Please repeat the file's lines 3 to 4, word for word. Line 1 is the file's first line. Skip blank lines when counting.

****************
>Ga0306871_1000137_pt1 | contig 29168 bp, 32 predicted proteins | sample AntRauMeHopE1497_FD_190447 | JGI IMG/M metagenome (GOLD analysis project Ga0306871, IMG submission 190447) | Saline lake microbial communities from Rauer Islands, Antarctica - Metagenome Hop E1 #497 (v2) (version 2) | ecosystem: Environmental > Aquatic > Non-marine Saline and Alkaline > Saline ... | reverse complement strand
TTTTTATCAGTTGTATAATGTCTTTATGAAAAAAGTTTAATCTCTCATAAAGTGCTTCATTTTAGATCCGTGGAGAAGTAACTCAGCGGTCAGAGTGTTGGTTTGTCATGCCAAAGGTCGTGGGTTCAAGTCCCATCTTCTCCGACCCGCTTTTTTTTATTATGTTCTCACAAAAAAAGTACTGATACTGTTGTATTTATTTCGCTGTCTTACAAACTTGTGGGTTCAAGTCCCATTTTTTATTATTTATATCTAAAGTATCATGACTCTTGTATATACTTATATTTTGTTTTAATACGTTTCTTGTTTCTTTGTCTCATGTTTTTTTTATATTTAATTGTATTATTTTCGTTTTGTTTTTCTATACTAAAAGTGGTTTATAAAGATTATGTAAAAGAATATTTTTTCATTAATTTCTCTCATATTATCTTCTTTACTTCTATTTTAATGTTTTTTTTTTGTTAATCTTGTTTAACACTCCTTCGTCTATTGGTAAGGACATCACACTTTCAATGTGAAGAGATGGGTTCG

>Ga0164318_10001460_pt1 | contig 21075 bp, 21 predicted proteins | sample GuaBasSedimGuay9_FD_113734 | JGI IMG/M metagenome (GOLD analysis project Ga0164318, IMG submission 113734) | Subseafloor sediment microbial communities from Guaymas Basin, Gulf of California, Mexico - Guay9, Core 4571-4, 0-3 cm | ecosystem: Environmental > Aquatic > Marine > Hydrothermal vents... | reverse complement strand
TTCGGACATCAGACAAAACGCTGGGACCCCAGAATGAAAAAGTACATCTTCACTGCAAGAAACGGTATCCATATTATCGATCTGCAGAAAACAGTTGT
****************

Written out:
>Ga0164318_10001460_pt1 | contig 21075 bp, 21 predicted proteins | sample GuaBasSedimGuay9_FD_113734 | JGI IMG/M metagenome (GOLD analysis project Ga0164318, IMG submission 113734) | Subseafloor sediment microbial communities from Guaymas Basin, Gulf of California, Mexico - Guay9, Core 4571-4, 0-3 cm | ecosystem: Environmental > Aquatic > Marine > Hydrothermal vents... | reverse complement strand
TTCGGACATCAGACAAAACGCTGGGACCCCAGAATGAAAAAGTACATCTTCACTGCAAGAAACGGTATCCATATTATCGATCTGCAGAAAACAGTTGT